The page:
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Was the unary + operator only included for symmetry with the unary - operator, or does it find some practical use in C++ code?

Searching here, I came across What is the purpose of the unary '+' operator in C?, but the only useful scenarios there involve preprocessor macros. Those are good to know, but they seem to be some less common situations, and involve macros. Are there any use cases involving more common C++ code?

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Mathematically? No. But it might find a use in operator overloading with classes. – ApproachingDarknessFish Jan 16 '13 at 19:05
@ValekHalfHeart: Yes, but any overload that does anything but return *this; will be seen as an abuse. – rodrigo Jan 16 '13 at 19:09
@rodrigo But could still provide a side effect on this, doesn't it? If this is good or useful DSL design is another question. – πάντα ῥεῖ Jan 16 '13 at 19:12
@ArneMertz: As nice as Boost.Spirit is, it is certainly a language abuse. Not that it takes any merit of it, but operator overloading was not designed to do this kind of things, as it is evident when you realize that you cannot change the operator precedence and your fancy new meanings for old operators are a bit loose (cout << a & b;, anyone?). – rodrigo Jan 16 '13 at 19:18
@ApproachingDarknessFish: it might find a use in operator overloading with classes. will you explain it by giving an example. – Destructor Oct 29 '15 at 14:57
up vote 31 down vote accepted
char ch = 'a';
std::cout << ch << '\n';
std::cout << +ch << '\n';

The first insertion writes the character a to cout. The second insertion writes the numeric value of ch to cout. But that's a bit obscure; it relies on the compiler applying integral promotions for the + operator.

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Oohh... that's kinky – Nik Bougalis Jan 16 '13 at 19:09
Is the numeric value its ASCII equivalent? – 0x499602D2 Jan 16 '13 at 19:26
@David - with a compiler that uses ASCII, yes. For other encodings (rare), no. – Pete Becker Jan 16 '13 at 19:32
Doesn't seem to work for me -- might these be the rare encodings? – 0x499602D2 Jan 16 '13 at 19:34
@David: use (a - '\0'), then it will work – Arne Mertz Jan 16 '13 at 19:43

Symmetry with unary - isn't entirely useless; it can be used for emphasis:

const int foo = -1;
const int bar = +1;

And an overloaded unary + can be used to denote an operation that yields the same logical value as its operand, while performing some non-trivial computation. (I've seen this done for type conversions in Ada, which permits unary +, but not conversions, to be overloaded.) I don't have a good C++ example to hand, and one could argue that it would be poor style. (Then again, I've seen plenty of rants about overloading <<.)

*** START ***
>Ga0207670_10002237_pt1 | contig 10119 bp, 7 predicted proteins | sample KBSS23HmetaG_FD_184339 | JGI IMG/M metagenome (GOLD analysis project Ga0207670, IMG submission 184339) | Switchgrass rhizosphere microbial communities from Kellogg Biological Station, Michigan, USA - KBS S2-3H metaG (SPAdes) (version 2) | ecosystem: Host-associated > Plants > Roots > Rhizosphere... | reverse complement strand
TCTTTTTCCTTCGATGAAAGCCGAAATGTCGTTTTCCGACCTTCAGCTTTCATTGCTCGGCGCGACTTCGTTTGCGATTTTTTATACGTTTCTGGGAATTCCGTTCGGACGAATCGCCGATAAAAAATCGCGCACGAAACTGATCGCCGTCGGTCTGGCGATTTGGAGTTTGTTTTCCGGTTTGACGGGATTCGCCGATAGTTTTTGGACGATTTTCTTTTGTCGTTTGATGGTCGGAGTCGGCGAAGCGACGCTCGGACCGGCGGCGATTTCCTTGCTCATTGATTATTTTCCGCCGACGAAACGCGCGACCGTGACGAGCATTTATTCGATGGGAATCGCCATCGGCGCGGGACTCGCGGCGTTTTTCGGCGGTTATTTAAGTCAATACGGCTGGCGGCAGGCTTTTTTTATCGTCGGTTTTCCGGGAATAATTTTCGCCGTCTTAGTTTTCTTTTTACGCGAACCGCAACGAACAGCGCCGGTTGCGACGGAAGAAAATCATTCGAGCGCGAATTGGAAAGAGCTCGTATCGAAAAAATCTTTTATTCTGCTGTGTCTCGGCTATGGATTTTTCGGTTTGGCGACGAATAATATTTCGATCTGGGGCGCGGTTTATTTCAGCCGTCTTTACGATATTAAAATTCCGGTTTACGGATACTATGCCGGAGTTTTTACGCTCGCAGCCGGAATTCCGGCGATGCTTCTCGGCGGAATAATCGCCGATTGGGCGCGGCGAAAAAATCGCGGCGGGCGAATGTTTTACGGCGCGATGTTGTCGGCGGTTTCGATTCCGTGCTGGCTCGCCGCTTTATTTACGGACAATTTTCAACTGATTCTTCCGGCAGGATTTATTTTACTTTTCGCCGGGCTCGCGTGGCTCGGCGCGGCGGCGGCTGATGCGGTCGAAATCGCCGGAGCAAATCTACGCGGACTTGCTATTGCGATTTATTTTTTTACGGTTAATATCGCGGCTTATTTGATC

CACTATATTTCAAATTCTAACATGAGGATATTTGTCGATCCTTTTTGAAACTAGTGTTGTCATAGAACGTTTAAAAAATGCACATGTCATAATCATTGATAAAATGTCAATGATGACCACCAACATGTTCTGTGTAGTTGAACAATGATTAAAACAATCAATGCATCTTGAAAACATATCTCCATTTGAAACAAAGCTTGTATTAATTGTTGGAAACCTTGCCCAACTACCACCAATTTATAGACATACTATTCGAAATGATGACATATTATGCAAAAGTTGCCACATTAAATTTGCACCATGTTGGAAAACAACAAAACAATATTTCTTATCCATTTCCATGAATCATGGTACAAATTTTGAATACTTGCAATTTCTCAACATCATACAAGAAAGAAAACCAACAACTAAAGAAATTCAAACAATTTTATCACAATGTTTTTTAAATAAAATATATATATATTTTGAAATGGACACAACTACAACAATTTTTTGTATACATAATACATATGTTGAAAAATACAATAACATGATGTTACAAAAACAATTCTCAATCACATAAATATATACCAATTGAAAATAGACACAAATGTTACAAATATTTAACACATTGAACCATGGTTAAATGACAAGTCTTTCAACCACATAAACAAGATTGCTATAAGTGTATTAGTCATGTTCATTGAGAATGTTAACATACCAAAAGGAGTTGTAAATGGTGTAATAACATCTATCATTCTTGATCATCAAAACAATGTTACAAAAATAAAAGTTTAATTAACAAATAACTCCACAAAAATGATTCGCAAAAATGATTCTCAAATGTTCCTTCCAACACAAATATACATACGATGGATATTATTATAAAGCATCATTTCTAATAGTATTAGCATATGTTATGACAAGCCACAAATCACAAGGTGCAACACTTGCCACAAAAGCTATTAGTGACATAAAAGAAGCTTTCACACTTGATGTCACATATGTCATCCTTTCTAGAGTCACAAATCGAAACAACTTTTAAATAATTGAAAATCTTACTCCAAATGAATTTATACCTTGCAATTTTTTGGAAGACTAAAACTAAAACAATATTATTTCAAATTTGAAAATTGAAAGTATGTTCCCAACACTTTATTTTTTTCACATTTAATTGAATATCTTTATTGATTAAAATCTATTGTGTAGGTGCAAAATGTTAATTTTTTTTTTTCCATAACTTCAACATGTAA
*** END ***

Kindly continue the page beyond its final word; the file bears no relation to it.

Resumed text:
As for why C++ has it, it's probably largely for consistency with C, which added it with the 1989 ANSI standard. The C Rationale just says:

Unary plus was adopted by the C89 Committee from several implementations, for symmetry with unary minus.

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+1 One Lovely Quote. – sehe Jan 16 '13 at 21:56

If you explicitly stay clear of any number value semantics for a class, any operator overloading is clear not to "do as the ints do". In that case, the unary plus may get any meaning, doing much more than just returning *this

Prominent example: Boost.Spirit's unary plus for the embedded EBNF's Kleene Plus generates a parser rule that lets it's argument (a parser rule as well) match one or more times.

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I wish we could overload @, $, and # too. – Mooing Duck Jan 16 '13 at 21:58
@MooingDuck And while you're at it, can we have the ability to make our own operators, out of any combination of +-*/%=!<>~^|&*.[]()@#$? – Blacklight Shining Feb 27 '13 at 21:12
Most of those would make parsing ambiguous. If compiler sees a+-b, is that the builtins or a user overload? – Mooing Duck Feb 27 '13 at 21:40
@MooingDuck It's an overload if such an overload exists; else it's a + (-b). :D – Blacklight Shining Feb 27 '13 at 22:42

The unary + operator turns a lvalue into an rvalue:

struct A {
  static const int value = 1;

// ...

int x = std::min(0, A::value);

Oh noes! This code won't link, because someone forgot to define (as well as declare) A::value. std::min takes its arguments by reference so A::value must have an address so a reference can bind to it (technically, the one definition rule says it must be defined exactly once in the program.)

Nevermind, unary plus to the rescue:

int x = std::min(0, +A::value);

The unary plus creates a temporary with the same value, and the reference binds to the temporary, so we can work around the missing definition.

This isn't something you need often, but it is a practical use of the unary plus operator.

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Unary + applies integral promotions. @PeteBecker's answer shows one way that can be useful.

For another, note that an unscoped enumeration type gets promoted to an integer type which can represent all values in the enum. So in C++03, even without C++11's std::underlying_type<T>, you could do:

enum MyBitMask {
    Flag1 = 0x1,
    Flag2 = 0x2,
    Flag3 = 0x4,
    Flag4 = 0x8000000

inline MyBitMask operator&(MyBitMask x, MyBitMask y) {
    return static_cast<MyBitMask>( +x & +y );

inline MyBitMask operator|(MyBitMask x, MyBitMask y) {
    return static_cast<MyBitMask>( +x | +y );
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A bit late, but here's a very twisted use that I stumbled across. Apparently the + operator can be useful (if perhaps not strictly necessary) when designing safeguards around the possibility of encountering empty preprocessor tokens. See this post for a more in-depth discussion.

It's practical, but by no means pleasant.

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